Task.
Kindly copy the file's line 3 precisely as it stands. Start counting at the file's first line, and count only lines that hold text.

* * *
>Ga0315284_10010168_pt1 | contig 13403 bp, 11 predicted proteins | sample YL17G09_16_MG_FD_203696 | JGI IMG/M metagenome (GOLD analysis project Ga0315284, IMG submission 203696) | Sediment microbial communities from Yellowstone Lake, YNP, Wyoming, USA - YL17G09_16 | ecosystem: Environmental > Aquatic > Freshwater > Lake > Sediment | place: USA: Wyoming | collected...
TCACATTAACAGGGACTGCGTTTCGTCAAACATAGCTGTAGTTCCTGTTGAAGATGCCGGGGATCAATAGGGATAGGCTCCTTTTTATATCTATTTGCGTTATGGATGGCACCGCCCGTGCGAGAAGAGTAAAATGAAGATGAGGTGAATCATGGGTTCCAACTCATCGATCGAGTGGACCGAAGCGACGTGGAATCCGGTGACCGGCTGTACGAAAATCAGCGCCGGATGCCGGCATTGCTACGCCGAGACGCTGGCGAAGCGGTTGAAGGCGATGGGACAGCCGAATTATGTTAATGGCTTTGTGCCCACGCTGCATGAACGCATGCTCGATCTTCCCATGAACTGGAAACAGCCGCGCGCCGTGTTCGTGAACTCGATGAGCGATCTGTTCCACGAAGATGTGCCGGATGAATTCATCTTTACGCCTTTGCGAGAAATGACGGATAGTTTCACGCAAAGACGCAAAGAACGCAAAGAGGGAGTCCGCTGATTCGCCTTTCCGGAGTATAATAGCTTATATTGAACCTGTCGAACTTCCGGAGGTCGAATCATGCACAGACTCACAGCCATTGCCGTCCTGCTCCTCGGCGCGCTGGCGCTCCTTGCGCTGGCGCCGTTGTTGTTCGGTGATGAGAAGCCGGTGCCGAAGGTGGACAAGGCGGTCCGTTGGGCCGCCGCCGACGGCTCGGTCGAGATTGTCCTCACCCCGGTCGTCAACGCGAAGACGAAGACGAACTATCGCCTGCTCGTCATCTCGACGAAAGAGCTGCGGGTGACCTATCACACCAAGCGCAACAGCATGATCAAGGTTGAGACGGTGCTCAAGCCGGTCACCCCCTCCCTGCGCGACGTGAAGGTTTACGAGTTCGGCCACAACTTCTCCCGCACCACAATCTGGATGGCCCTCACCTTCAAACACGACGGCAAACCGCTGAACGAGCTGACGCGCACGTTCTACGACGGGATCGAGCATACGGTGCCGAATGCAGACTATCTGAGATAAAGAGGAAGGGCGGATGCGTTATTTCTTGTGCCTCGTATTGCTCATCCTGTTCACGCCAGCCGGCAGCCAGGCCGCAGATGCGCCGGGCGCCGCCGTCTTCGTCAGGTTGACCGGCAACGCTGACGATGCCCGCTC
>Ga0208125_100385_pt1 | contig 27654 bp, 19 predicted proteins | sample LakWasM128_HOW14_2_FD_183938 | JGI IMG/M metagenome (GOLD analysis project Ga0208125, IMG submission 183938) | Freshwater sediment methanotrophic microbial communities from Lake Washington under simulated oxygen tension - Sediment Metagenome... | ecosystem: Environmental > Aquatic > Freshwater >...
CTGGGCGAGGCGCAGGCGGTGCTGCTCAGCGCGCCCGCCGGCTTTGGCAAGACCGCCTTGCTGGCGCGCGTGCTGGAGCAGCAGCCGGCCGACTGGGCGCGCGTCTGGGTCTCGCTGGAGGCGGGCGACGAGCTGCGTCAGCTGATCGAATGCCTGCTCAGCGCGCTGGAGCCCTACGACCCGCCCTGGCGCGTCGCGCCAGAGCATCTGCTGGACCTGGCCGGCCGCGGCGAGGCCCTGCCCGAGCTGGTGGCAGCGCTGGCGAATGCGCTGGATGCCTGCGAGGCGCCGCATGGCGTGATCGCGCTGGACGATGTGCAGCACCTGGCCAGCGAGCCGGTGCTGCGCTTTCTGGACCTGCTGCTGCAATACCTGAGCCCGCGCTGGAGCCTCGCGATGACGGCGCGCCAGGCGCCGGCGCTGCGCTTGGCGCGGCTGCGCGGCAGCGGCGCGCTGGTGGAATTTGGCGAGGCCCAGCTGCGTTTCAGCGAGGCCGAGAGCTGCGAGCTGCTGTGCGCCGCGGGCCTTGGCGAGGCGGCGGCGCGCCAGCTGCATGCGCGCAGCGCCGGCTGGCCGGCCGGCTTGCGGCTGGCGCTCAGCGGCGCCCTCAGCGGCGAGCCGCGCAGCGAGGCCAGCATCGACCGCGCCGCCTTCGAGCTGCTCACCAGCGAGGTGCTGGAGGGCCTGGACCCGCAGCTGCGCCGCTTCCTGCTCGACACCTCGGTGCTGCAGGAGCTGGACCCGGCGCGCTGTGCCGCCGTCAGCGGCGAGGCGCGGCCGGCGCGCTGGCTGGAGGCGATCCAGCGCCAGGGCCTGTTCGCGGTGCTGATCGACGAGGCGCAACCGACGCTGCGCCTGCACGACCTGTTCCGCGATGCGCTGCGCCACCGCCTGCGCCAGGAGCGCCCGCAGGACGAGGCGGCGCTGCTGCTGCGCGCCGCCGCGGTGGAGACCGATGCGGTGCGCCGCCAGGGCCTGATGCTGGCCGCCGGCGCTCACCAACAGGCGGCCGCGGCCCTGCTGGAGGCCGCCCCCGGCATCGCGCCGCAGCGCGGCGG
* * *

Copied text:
>Ga0208125_100385_pt1 | contig 27654 bp, 19 predicted proteins | sample LakWasM128_HOW14_2_FD_183938 | JGI IMG/M metagenome (GOLD analysis project Ga0208125, IMG submission 183938) | Freshwater sediment methanotrophic microbial communities from Lake Washington under simulated oxygen tension - Sediment Metagenome... | ecosystem: Environmental > Aquatic > Freshwater >...